I notice people seem to feel despondent and hopeless when it comes to climate change. They’re saying things like, “This is the coldest summer for the rest of your life,” and “Better move to the Great Lakes region because it will be the only place to get fresh water.” I get it. When there’s an onslaught of terrible news stories, such as flooding in Pakistan or the U.S., record heatwaves, epic fires, etc., it’s easy to feel gloomy. You’re more than welcome to feel depressed or live in dread regarding climate change if that works for you, but it doesn’t work for me.

You know how neuroscientists now say happiness is something you have to work on? That you have to engage in daily activities to boost your happiness because it’s not something that just happens on its own? I think the same is true with hope. Emily Dickinson told us hope is a thing with feathers that doesn’t ask for a crumb, but I think she’s wrong. I think hope is a flame that can easily blow out if you don’t tend to it.

candle flame

Hope is a flame. Photo by Paolo Nicolello on Unsplash

What gives me hope amidst the news of one catastrophe after another is that nature evolves. Did you know researchers at the University of Queensland have found a species of worm that eats Styrofoam? The common Zophobas morio “super worm” eats through Styrofoam thanks to a bacterial enzyme in its gut. There’s also a bacteria that eats a certain type of plastic. Nature is working with us to solve the problem of climate change. We’re not in this alone.

I also think about a quote from my spiritual teacher. He said, “Difficulties can never be greater than your capacity to solve them.” I take heart from that and look for evidence where I can. For instance, just recently, scientists at Northwestern University have done the “seemingly impossible” and destroyed PFAS using low temperature and cheap products. The BBC reports, “The reason PFAS have historically been so difficult to destroy is because they contain many carbon and fluorine bonds – the strongest bonds in organic chemistry.” But researchers have snapped that bond, which is fantastic news.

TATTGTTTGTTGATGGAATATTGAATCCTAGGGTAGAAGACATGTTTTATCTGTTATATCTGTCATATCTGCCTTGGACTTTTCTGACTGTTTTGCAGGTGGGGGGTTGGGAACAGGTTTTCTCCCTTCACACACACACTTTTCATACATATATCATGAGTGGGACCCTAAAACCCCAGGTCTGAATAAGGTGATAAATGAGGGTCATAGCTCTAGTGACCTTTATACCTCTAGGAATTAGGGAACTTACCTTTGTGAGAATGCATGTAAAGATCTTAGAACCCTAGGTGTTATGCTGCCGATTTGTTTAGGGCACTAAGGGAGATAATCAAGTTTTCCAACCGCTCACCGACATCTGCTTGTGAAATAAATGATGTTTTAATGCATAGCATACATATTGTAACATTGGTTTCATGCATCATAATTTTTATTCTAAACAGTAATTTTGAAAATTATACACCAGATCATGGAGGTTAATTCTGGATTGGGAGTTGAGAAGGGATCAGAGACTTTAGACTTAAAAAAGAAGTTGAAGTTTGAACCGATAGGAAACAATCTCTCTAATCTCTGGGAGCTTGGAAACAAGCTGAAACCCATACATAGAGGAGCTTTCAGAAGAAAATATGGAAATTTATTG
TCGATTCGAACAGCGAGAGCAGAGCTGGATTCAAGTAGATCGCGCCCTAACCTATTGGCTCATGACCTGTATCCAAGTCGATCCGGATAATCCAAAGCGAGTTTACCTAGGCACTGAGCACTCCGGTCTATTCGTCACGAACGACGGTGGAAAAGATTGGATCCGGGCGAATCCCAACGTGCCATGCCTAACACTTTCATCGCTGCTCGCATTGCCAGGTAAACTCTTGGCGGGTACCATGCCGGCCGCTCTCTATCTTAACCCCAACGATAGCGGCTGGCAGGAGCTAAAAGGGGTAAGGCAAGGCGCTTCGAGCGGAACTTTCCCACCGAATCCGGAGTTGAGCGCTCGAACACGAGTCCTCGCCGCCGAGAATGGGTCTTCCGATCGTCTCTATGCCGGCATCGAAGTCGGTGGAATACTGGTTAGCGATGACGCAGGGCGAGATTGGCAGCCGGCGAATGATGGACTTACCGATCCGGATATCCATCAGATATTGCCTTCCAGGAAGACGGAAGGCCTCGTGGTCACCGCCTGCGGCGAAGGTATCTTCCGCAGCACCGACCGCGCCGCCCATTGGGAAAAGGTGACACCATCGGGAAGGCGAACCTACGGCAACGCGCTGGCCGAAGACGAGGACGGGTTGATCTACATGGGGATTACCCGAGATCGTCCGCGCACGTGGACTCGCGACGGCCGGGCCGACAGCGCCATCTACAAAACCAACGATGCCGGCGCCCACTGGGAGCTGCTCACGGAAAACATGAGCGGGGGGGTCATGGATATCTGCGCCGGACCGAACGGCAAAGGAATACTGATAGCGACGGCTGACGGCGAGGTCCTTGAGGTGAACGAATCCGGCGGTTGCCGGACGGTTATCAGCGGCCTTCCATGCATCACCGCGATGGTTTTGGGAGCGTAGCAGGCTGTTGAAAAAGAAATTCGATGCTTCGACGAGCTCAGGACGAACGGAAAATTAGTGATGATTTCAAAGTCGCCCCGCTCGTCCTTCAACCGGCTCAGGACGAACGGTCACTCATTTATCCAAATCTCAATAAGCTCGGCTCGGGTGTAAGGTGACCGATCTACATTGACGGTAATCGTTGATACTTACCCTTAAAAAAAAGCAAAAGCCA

We also have examples of the global community tackling climate-related challenges. In the 90s, I remember a lot of concern about the hole in the ozone layer. Scientists warned that if the hole got bigger, it would cause “rises in skin cancer and cataracts in humans, harm to plant growth, agricultural crops and animals, and reproductive problems in fish, crabs, frogs and phytoplankton, the basis of the marine food chain,” according to the BBC. What did we do? We banned CFCs, the chemicals that ripped a hole in the ozone in the first place. And you know what happened? The hole closed up. It’s no longer a problem. In other words, we can band together to make big changes for the planet and we have. There’s already precedence for it.

When I feel down about the state of the world, I remind myself there is reason to have hope. Sometimes that hope is like a mere flicker, but I’d rather the flame was so minuscule you can barely detect it than for it to be extinguished altogether. Wouldn’t you?

I dream of a world where we recognize hope requires tending to. A world where we understand it’s easy to fall into dismay about the state of the world, but if you look around, you’ll notice cause for hope. A world where we pay attention to those stories and all work together to keep climate change from getting worse.

Another world is not only possible, it’s probable.